I slept like absolute crap last night. Had I any forethought going into this column I would no rattle off a bunch of statistics about how Americans don’t get enough sleep, national averages, and so forth but I’m too sleep deprived to have done any of that research. For me, it’s never just one thing that keeps me up at night. Sure, it always starts with my brain not being able to shut off which gives way to racing thoughts and then becoming hyper aware of my own body and environment. It’s a real blast.
In my teens and 20s I was a night owl, staying up until the wee hours reading, writing, watching weird cable TV (they heyday of Adult Swim was a godsend) but as I transitioned to a straight job I gradually pivoted to become a habitual early riser. It started innocently enough with wanting to beat traffic and get a good parking spot at the office where I worked but I soon discovered that I liked how quiet the early morning was. The world just made more sense then. There’s a brief period of time before sunrise where my past life and present life overlap and I am at peace.
Right now, I kind of wish I had a moderately successful podcast so I could tell you all about how much I love my mattress-in-a-box that I purchased after hearing an ad for it on another podcast…but (REDACTED) isn’t getting any free promos from me until they come correct with some major scratch.
Wait…why am I here? Ah yes…comics.
The Urban Legend
Josef Tzegai Yohannes (W)
Our friends at Don’t Hide PR sent this hot and fresh press release our way:
Award-winning creator brings a new black superhero comic series to the US!
FOR IMMEDIATE RELEASE:
FEB. 3, 2022, (SEATTLE, WA) — A beautiful homage to Malcolm X makes its debut in the US! There are lessons to be learned from the internationally celebrated Eritrean-Norwegian comic series, The Urban Legend, written by award-winning creator Josef Tzegai Yohannes, with art and lettering by Newtasty, colors by Sara Machajewski and Juan Moraga Gonzalez.
By day Malcolm T. Madiba is a schoolteacher who lives by a code of justice and honor. After the murder of his brother, he adopts the alter-ego of The Urban Legend, a crime-fighting superhero committed to justice and protecting the innocent, putting bad guys in their place to help to keep the streets of recession-ravaged Capital City safe. A superhero with and without a mask, Malcolm’s compassion and inspiration move further than all the others to truly make a difference in the world.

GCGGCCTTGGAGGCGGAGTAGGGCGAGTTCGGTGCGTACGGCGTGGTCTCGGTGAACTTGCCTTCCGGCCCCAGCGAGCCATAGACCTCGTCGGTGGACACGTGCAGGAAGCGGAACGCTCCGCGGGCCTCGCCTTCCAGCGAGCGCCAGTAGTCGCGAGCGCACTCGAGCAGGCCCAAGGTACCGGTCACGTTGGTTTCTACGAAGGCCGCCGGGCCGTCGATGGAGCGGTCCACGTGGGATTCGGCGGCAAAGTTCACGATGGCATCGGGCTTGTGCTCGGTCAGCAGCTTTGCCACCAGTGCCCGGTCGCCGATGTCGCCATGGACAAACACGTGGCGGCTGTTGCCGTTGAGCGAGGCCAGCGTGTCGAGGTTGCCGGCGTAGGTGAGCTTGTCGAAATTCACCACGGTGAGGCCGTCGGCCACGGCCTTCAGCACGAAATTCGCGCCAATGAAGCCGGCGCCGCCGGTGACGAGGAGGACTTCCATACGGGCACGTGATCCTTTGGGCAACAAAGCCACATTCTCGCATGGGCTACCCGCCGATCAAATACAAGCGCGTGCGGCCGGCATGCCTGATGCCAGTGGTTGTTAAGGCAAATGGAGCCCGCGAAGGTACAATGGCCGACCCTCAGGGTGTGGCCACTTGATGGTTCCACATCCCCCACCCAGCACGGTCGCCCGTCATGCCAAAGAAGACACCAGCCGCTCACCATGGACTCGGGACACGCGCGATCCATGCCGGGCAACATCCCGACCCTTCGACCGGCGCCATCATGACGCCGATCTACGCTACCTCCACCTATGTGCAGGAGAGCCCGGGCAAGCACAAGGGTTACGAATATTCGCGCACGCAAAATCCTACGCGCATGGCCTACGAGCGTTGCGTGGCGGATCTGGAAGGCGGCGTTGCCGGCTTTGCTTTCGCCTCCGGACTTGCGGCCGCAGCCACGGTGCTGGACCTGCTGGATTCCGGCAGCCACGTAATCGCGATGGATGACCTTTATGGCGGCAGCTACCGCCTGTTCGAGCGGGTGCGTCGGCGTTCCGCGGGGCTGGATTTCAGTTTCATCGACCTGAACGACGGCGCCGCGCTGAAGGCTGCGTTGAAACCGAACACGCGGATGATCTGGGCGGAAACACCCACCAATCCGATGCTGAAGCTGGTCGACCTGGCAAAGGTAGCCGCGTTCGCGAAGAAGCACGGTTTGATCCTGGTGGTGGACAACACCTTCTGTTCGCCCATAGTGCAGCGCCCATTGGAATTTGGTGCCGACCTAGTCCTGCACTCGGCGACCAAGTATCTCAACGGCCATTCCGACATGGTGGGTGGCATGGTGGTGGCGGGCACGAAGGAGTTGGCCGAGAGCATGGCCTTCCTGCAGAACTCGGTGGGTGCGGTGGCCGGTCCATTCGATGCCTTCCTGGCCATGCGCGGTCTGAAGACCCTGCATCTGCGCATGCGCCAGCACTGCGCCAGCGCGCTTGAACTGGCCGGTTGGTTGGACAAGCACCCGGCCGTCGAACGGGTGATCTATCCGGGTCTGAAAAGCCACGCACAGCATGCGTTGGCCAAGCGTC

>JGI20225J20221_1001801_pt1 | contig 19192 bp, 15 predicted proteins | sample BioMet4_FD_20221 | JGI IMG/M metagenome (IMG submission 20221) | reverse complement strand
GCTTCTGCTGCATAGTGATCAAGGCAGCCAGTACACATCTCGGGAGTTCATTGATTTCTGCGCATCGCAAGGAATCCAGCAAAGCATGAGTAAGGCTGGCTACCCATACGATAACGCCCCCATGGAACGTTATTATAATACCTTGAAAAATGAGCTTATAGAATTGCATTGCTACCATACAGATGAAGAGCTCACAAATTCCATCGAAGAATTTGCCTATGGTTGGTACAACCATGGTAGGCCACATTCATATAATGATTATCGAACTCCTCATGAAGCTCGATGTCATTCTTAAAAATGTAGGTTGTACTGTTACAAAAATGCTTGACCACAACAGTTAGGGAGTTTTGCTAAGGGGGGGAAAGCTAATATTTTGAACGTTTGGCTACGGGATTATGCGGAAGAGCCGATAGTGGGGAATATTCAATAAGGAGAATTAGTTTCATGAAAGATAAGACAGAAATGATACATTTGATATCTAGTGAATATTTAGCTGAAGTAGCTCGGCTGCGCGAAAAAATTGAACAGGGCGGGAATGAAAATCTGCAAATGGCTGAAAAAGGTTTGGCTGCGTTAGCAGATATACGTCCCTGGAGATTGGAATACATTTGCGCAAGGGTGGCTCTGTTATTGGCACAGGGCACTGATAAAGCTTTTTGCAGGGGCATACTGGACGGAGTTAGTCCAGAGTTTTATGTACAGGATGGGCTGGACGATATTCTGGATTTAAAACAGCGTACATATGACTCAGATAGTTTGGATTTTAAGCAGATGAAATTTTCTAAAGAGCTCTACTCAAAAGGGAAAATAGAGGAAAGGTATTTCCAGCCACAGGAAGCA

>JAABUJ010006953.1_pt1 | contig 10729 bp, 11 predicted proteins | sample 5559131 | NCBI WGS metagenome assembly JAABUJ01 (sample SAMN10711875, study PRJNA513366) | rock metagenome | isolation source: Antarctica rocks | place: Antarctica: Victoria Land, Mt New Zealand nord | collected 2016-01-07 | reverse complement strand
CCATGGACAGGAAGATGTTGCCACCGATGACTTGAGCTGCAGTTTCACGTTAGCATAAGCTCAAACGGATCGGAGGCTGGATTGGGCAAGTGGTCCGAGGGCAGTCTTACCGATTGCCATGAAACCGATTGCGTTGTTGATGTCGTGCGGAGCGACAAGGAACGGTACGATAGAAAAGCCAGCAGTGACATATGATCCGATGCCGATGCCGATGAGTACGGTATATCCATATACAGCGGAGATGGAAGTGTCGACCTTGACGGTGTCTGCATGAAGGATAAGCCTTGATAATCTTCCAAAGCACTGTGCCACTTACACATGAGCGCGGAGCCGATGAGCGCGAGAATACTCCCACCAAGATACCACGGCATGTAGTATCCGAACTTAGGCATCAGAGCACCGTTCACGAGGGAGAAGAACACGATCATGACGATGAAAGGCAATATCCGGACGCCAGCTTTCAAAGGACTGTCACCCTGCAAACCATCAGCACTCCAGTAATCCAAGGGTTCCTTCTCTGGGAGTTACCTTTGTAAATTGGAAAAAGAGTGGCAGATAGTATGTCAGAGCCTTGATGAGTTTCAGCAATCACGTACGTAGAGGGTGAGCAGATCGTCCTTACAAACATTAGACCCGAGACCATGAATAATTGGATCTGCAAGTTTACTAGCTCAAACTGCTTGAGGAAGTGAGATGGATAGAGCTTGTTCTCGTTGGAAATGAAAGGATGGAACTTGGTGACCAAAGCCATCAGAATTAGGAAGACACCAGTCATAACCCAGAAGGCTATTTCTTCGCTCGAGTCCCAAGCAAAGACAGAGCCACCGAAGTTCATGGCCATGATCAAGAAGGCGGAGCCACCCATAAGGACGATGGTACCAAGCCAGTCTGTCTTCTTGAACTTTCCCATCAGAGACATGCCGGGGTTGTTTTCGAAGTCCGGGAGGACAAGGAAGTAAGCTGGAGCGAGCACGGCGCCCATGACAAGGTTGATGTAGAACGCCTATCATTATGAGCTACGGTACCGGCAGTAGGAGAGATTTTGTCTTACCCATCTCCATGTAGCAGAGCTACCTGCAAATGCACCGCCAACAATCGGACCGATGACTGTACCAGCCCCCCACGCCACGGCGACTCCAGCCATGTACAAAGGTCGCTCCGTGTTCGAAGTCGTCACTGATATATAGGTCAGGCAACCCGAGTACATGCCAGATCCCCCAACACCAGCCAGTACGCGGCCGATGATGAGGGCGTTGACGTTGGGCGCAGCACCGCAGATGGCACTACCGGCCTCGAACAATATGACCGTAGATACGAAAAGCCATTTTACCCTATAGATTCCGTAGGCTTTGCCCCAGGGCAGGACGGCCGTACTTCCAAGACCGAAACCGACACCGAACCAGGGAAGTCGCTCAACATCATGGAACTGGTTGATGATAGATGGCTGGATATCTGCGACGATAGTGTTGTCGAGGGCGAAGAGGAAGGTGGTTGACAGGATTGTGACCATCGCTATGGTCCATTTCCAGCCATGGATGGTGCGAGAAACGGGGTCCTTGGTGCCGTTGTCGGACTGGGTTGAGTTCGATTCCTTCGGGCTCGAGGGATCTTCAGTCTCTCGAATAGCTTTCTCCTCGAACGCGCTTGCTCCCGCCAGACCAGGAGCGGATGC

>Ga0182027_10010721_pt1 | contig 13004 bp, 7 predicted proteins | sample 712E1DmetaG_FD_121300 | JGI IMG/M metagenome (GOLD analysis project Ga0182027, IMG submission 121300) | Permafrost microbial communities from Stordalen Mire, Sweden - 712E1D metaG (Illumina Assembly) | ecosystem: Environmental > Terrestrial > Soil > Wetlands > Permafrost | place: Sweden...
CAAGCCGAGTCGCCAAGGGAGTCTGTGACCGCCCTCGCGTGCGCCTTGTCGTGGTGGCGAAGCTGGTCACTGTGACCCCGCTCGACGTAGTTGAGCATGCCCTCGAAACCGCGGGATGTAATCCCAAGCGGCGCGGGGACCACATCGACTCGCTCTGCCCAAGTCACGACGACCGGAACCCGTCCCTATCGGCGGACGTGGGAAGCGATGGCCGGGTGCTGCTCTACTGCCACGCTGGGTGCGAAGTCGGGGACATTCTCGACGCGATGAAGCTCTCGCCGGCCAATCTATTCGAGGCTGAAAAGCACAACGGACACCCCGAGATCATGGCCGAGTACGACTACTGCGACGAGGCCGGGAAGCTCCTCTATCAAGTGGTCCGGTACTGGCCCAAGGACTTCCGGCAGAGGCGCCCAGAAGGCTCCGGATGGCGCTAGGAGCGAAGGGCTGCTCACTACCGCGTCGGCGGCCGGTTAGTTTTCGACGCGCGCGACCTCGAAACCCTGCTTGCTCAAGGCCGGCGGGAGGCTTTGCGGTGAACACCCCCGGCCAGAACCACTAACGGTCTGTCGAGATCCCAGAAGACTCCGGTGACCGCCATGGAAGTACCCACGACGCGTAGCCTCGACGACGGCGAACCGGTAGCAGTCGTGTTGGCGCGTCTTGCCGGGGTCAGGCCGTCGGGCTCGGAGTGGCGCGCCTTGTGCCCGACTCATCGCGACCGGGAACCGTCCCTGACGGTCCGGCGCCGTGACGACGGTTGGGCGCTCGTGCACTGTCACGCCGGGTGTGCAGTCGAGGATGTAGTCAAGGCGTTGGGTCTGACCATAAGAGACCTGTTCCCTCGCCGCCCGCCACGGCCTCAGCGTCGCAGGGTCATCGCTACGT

The Urban Legend has forged partnerships and collaborated with organizations dedicated to social and societal change, including The Nobel Peace Center, The Nelson Mandela Foundation, and The Malala Fund. The comic is used in school curriculum on three continents including Norway, Brazil, and South Africa, teaching powerful messages that include topics such as bullying, climate change, social injustice, empowerment, and racism through special themed issues.
The Urban Legend will be hitting Comixology on March 9th which will be here before you know it! I had a chance to preview the first story arc of The Urban Legend and found it to be largely enjoyable superhero vigilante fare. The superhero origin story is one of the more universal of the modern myths, who among us hasn’t felt powerless against evils of society and yearned to do something about it? To rage against the machine for the good of their own neighborhood? To affect positive change by simply doing the right thing?
This is a superhero that doesn’t come with the billionaire baggage like your Tony Starks and Bruce Waynes. Having a secret identity of a teach, of all things, is fertile storytelling ground and may perhaps be one of the more interesting aspects of the book. Seriously, if you know someone who’s a teacher at any level and especially a public school teacher…ask them how it’s really going out there right now and then buckle up.
The Urban Legend is one of the many reasons I love doing this column. I like finding gems like these that aren’t normally on my radar and spreading the word so others can broaden their horizons because one can not exist on Marvel and DC Comics alone.
Bloom County… The Animated Series
As of this writing the new had just broke that the iconic Bloom County comic strip was being developed into an animated series for Fox. That’s phenomenal news for some Boomers, Gen X-ers and geriatric Millennials. If you’re wondering, I cling to the Generation X designation since I was born at the absolute ass-end of the 70’s, I believe music reached its pinnacle with the Grunge movement, but also I’m young enough to have missed out on the dotcom boom and bust.
At any rate, if I were to assemble my personal Mount Rushmore of comic strip characters Opus and/or Bill the Cat would have a spot on it. Bloom County was always a must-read comic strip when I got the paper (the newspaper, there’s that Gen X thing again) it was silly enough for me to understand but not too deeply topical that it wold bore me (coughDoonsburycough). I still have my VERY well worn copy of Classics of Western Literature: Bloom County 1986-1989 to this very day.
Over the decades Bloom County and its many iterations have had several endings but due to the evergreen nature of the characters none of those endings ever stuck for long. In true 21st century digital boy fashion, I still read Bloom County as its creator Berkeley Breathed posts new strips on Instagram of all places. I would be tremendously underselling it if I said I haven’t been waiting for this since the Opus & Bill Christmas special A Wish For Wings That Work aired all those years ago.